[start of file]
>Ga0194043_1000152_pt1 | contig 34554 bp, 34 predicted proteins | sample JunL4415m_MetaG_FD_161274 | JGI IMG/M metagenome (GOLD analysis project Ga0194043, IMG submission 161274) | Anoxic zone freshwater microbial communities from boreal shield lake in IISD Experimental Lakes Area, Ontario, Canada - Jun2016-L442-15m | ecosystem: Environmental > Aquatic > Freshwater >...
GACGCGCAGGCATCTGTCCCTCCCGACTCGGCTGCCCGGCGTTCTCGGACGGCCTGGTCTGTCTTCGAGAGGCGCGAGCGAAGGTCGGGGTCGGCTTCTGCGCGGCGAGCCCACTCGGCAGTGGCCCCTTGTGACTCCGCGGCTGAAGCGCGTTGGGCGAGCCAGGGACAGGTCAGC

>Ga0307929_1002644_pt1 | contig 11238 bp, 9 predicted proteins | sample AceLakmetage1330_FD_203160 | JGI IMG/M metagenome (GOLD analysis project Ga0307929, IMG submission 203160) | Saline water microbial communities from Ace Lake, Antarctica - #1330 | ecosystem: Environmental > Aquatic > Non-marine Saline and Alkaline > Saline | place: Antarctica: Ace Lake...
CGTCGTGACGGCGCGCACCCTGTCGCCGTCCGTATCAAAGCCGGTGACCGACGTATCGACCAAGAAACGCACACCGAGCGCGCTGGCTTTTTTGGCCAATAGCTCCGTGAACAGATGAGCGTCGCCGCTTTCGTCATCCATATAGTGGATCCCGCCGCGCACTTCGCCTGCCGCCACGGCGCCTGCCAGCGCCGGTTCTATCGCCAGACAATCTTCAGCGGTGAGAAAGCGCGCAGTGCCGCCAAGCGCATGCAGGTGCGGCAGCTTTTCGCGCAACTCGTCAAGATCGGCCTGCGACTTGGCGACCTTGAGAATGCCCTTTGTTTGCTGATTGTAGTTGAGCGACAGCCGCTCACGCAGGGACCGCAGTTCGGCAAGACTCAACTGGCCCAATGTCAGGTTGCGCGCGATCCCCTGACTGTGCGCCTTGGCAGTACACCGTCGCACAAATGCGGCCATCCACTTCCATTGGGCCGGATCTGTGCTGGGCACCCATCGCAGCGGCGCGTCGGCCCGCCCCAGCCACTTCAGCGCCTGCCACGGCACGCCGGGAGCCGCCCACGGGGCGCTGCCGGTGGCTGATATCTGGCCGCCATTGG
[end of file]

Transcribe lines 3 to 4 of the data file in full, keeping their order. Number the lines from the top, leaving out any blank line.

>Ga0307929_1002644_pt1 | contig 11238 bp, 9 predicted proteins | sample AceLakmetage1330_FD_203160 | JGI IMG/M metagenome (GOLD analysis project Ga0307929, IMG submission 203160) | Saline water microbial communities from Ace Lake, Antarctica - #1330 | ecosystem: Environmental > Aquatic > Non-marine Saline and Alkaline > Saline | place: Antarctica: Ace Lake...
CGTCGTGACGGCGCGCACCCTGTCGCCGTCCGTATCAAAGCCGGTGACCGACGTATCGACCAAGAAACGCACACCGAGCGCGCTGGCTTTTTTGGCCAATAGCTCCGTGAACAGATGAGCGTCGCCGCTTTCGTCATCCATATAGTGGATCCCGCCGCGCACTTCGCCTGCCGCCACGGCGCCTGCCAGCGCCGGTTCTATCGCCAGACAATCTTCAGCGGTGAGAAAGCGCGCAGTGCCGCCAAGCGCATGCAGGTGCGGCAGCTTTTCGCGCAACTCGTCAAGATCGGCCTGCGACTTGGCGACCTTGAGAATGCCCTTTGTTTGCTGATTGTAGTTGAGCGACAGCCGCTCACGCAGGGACCGCAGTTCGGCAAGACTCAACTGGCCCAATGTCAGGTTGCGCGCGATCCCCTGACTGTGCGCCTTGGCAGTACACCGTCGCACAAATGCGGCCATCCACTTCCATTGGGCCGGATCTGTGCTGGGCACCCATCGCAGCGGCGCGTCGGCCCGCCCCAGCCACTTCAGCGCCTGCCACGGCACGCCGGGAGCCGCCCACGGGGCGCTGCCGGTGGCTGATATCTGGCCGCCATTGG